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Thread: Second Chance:

  1. #1
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    Second Chance:

    The other story that has been taking up my time lately. I'm working on it and "Lucky" at the same time.


  2. #2
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    Funny thing about a spark. Typically it just burns for a split second and goes away quietly. Millions, perhaps billions of sparks happen daily and nothing ever happens. They just illuminate quickly and go away, just as quickly. Nobody ever gives them a second thought. But sometimes that spark comes in contact with a volatile material and ignites it. We sometimes do our best to avoid them, like explosive workers. But sometimes that spark just happens to come in contact with said volatile material and an explosion happens. Call it destiny or happenstance; it happens no matter what precautions we take. We can do everything on the planet to prevent that spark, but sometimes it just happens whether we want it to or not. And in other times, people feel the need to pour gasoline on the pile of sweating dynamite while lighting a cigar and talking on their cell phone…

    In the not so distant future

    “Hey Mister, got a light?” asked the girl to the man walking out of the grocery store as she held the cigarette by the tips in both hands. She looked far too young to be hanging out in front of grocery stores looking for a cigarette lighter.

    “Aren’t you kind of young to be smoking?” asked the man as he looked her over.

    “I’m eighteen and it’s a free country,” she said with a slight bit of attitude.

    He studied her with a knowing look and peered into her eyes. The eyes were always told of how old a person was, how much they had seen and furthermore, what they happened to be thinking. “How old did you say you were?”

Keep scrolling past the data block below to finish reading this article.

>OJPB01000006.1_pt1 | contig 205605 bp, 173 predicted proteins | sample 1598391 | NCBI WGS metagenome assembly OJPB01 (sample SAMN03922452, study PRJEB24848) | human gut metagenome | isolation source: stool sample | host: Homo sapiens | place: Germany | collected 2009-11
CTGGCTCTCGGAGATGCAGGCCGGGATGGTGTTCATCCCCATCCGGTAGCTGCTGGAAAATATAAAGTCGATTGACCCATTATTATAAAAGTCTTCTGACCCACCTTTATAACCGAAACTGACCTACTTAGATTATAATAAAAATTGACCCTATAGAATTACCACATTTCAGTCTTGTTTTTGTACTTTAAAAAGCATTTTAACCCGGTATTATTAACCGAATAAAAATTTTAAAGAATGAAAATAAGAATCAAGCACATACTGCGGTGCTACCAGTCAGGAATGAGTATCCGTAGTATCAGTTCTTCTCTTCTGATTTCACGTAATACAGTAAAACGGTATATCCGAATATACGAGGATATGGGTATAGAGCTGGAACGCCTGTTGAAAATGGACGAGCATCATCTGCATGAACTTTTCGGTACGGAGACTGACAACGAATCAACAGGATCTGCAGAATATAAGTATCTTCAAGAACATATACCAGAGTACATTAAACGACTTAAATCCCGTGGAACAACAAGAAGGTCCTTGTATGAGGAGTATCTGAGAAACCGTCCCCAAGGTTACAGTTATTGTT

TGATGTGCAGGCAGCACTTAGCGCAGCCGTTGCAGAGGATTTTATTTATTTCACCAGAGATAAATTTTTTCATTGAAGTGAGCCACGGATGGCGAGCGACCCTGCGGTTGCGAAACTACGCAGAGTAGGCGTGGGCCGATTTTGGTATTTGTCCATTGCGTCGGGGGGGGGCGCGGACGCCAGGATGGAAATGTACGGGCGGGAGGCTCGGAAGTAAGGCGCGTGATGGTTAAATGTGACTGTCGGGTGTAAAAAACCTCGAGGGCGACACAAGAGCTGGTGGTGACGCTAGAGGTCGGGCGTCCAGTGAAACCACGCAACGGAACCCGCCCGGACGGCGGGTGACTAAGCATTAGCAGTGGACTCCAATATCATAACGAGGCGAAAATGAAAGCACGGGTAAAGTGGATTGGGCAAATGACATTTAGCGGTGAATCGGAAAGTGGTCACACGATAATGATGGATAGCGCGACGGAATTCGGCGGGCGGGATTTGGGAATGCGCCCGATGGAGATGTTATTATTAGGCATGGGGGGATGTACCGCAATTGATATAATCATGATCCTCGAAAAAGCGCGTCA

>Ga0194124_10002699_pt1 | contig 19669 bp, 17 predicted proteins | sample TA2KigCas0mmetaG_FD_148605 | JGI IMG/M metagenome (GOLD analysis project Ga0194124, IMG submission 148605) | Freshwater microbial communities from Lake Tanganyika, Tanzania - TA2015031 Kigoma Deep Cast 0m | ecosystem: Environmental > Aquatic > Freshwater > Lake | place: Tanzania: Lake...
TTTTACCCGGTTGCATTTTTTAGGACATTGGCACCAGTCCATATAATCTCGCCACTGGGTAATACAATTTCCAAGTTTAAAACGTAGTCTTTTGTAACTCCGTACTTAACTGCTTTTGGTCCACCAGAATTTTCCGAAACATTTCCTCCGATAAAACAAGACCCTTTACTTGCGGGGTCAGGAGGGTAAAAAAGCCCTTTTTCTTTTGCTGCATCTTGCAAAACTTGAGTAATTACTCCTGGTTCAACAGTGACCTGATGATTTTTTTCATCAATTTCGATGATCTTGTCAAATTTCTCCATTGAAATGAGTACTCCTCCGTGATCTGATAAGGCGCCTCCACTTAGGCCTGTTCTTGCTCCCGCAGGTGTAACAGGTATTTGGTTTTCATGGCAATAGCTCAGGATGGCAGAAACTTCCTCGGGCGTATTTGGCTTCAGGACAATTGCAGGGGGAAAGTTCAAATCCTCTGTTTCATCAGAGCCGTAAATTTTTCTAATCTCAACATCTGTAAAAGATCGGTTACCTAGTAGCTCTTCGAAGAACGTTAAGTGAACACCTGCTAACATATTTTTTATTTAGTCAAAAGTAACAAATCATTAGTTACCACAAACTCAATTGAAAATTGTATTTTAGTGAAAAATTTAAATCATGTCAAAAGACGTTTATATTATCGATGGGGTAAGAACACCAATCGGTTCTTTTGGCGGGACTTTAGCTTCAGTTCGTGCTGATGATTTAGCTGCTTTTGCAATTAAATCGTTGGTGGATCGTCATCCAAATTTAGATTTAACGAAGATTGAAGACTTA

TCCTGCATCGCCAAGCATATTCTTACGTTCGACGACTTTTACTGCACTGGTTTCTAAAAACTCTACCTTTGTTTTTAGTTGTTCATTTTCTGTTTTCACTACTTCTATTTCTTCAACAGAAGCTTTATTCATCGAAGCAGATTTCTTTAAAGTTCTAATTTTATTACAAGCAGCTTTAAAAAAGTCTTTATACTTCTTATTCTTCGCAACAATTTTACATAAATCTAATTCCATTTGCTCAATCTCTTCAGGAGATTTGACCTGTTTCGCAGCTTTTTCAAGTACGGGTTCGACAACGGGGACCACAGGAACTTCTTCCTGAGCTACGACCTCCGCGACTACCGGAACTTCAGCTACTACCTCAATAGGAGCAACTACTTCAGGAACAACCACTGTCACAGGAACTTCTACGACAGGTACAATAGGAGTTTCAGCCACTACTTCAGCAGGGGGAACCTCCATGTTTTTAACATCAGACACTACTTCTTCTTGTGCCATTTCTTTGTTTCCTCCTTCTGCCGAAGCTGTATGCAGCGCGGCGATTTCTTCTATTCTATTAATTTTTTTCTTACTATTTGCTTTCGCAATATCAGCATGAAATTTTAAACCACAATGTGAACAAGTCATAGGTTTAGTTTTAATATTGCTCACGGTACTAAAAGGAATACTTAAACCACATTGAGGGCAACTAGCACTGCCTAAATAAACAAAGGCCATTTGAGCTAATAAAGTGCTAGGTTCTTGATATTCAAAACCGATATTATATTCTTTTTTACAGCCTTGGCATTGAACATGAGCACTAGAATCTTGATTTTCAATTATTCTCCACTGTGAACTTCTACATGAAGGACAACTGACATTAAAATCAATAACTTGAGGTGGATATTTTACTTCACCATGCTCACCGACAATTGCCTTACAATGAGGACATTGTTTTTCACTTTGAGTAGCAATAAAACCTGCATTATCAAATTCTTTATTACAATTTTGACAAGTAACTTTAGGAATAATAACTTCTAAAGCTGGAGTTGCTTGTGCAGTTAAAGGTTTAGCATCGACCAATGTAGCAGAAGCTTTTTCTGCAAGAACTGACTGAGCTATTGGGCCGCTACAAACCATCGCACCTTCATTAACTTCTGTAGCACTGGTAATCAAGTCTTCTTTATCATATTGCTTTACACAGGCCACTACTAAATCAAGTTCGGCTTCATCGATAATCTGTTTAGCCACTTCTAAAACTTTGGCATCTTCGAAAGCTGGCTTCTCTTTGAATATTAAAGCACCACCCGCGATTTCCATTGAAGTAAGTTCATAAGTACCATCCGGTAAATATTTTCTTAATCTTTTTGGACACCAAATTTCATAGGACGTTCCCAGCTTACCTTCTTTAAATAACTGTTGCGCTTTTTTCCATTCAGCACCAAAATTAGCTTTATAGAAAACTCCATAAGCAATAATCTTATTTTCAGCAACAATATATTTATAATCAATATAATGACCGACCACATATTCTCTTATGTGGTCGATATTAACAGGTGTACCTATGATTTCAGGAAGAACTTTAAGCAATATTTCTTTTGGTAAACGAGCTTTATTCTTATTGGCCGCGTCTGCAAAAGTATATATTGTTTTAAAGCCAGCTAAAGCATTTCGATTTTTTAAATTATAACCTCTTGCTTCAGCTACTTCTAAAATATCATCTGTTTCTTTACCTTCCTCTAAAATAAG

“Eighteen,” she answered. “You have a light or not?”

    “Look more like fifteen darlin’. And I just might have a light,” he said in a thick southern drawl.

    “Well, I’m eighteen. I can look younger ya know,” she said with the same sass.

    “Lucky for you, or unlucky depending on how you look at it, I wasn’t born last night. There ain’t no way on this planet you are above sixteen at the most,” he said with a smile.

    “Okay, I lied, I’m not eighteen,” she said lightening up a bit. “Can I have a light please?”

    “Again, kind of young to be smoking, but it’s your lungs,” he said as he dug in his pocket and grabbed at the lighter he carried there. He cupped his hand and lit the cigarette as she puffed at it. He took the time to notice she didn’t inhale and rather puffed at it without drawing in the smoke.

    “Appreciate it mister,” she said and puffed once again.

    “Ain’t from around here are you?” he asked.

    “Just passin’ through,” she said and looked around as if she was waiting on someone. Or possibly scared of something.

    “The cops see you out here like this they’ll run you in. You got a place to be?” he asked.

    “No place in particular,” she said and puffed once again.

    “Just letting you know,” he said and turned to walk back to his truck. He put the groceries in the lockbox in the bed and unlocked the door. After getting inside, he took a second look at the girl waiting near the doorway, continually looking around the parking lot and at the people going in and out of the store like she was waiting on something or someone. He started the vehicle and put it into gear before taking another look at her. When he looked into her eyes a few moments ago, he also noticed she had a look of fear, of anxiousness and of a need for help. She was scared, but he had no idea of who or what. He could have dialed up the Erwin Police and sent out a unit to check on her and debated that for a moment. But in the end, sighed and decided to figure out what she needed before making any judgment calls. He drove back to the entrance, her eyes following him the whole way.

    “You need some kinda help? You have the look of someone that’s in some sorta trouble,” he said.

    “I’m pretty much good to go,” she said, still looking scared.